WelcomeThe Alliance of Ethics & Art (AEA) is a not-for-profit 501(c)(3) corporation. We are grateful to join with others in the fight against racism, and to seek solutions based on principles of Aesthetic Realism, the education founded by philosopher Eli Siegel: (1) Every person's deepest desire is to like the world on an honest or accurate basis. This desire is the source of education and all the arts and sciences. (2) The greatest danger of people is to have contempt--"the addition to self through the lessening of something else." All human injustice is caused by contempt--from a child's sarcastic "put down," to lying, bullying, economic exploitation, voter suppression, war. These principles when studied make it possible for racism to end. Our title is based on Eli Siegel's statement that "Ethics is the art of enjoying justice."
— Alice Bernstein
From the Director
Ruby Dee (1922-2014), acclaimed actor and activist for civil rights and labor, passed away on June 11th at age 91. Her contributions to the arts and to the struggle for human rights, added to the beauty and kindness of this world! And it means so much that she and actor/author Ossie Davis (1917-2005), her husband of 56 years, worked together in many of those years, as a team in behalf of justice.
As most readers of Alliance updates are aware, I came to know Ossie and Ruby in 2004 after they'd read articles by me about education, civil rights, poetry, and the explanation by Eli Siegel of the cause of and answer to racism. Our conversations and letters--and my research--led to the publication of the book I edited, "The People of Clarendon County"--A Play by Ossie Davis, & the Education That Can End Racism.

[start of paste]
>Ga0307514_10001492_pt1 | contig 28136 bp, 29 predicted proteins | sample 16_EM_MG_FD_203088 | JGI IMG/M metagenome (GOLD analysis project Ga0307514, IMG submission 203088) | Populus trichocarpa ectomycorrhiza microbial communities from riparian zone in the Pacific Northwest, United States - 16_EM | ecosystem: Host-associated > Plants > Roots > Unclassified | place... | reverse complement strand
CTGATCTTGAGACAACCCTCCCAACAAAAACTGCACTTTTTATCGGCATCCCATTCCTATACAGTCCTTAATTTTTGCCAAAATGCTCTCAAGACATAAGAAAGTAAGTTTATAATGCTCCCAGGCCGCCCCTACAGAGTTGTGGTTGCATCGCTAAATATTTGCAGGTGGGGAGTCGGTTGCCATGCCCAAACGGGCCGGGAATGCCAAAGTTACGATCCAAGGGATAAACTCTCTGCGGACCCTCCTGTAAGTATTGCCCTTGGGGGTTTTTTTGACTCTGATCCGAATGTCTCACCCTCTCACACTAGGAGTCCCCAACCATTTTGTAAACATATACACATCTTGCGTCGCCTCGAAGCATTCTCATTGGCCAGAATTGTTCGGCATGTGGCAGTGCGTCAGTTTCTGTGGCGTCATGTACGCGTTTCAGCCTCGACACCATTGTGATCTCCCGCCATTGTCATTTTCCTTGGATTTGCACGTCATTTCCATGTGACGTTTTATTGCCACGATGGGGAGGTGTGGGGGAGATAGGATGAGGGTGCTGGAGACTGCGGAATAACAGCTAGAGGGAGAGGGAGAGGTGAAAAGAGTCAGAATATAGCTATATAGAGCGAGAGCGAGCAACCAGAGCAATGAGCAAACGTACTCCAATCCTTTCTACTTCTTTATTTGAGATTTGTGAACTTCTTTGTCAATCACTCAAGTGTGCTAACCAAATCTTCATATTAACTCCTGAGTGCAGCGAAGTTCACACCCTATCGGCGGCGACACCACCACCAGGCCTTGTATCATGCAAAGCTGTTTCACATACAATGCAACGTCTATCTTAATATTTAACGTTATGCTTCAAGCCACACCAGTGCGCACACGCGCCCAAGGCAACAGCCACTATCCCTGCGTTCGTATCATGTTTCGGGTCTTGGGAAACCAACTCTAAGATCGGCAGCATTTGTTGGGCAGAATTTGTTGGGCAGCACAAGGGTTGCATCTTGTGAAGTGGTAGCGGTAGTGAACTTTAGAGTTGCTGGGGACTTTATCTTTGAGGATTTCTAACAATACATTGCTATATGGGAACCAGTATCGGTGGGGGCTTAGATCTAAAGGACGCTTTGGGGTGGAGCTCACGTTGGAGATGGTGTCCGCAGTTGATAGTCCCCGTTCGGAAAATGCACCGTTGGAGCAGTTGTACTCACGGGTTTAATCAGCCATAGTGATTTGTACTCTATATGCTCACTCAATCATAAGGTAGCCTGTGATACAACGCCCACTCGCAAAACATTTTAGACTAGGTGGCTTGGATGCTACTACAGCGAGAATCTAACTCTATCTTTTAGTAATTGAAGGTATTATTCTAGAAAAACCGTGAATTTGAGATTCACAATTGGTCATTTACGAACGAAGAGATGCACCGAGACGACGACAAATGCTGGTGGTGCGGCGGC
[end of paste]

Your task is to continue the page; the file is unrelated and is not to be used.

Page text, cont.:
At the recent memorial for Ruby Dee at Riverside Church (NYC), the expression of gratitude and love for her by people from all walks of life, known and unknown, also honored Ossie Davis. Listening to the speakers. I saw freshly how Ruby's and Ossie's lives illuminate in a wide and intensely personal way, the history of America and the Black Experience. I look forward to writing about their large meaning which includes their passionate commitment to public education--a story which needs to be known. Bishop Frederick James and the Rosenwald School
Bishop Frederick James in Rosenwald Howard Junior High School-Prosperity, SC.
Photo credit: AB
The central purpose of our recent trip to South Carolina was to videotape an interview with AME Bishop Frederick James (shown above) about efforts to fully restore Howard Junior High School (HJHS)--the Rosenwald School built in 1923-24 in Prosperity, SC, which he attended from 1st-10th grades in 1927-37. The fine education he received led to a distinguished career as theologian, educator, and community leader. His dream, at age 92, is to preserve this beloved school as a community resource for education, culture, and economic uplift in the 21st century.
The history of the Rosenwald schools is hardly known and needs to be. Briefly: Early in the 20th century, the Jewish philanthropist Julius Rosenwald learned from Booker T. Washington about the utter neglect of education for black children in the segregated South. Rosenwald established a Foundation which matched funds contributed by black and white populations in local communities. Over 5500 schools were built in 17 Southern states, enabling hundreds of thousands of black children to be educated in finely constructed, airy, sun-filled buildings. HJHS, which is on the National Trust for Historic Preservation, is among very few (about 500) Rosenwald buildings still in existence, and is considered to be particularly significant and beautiful.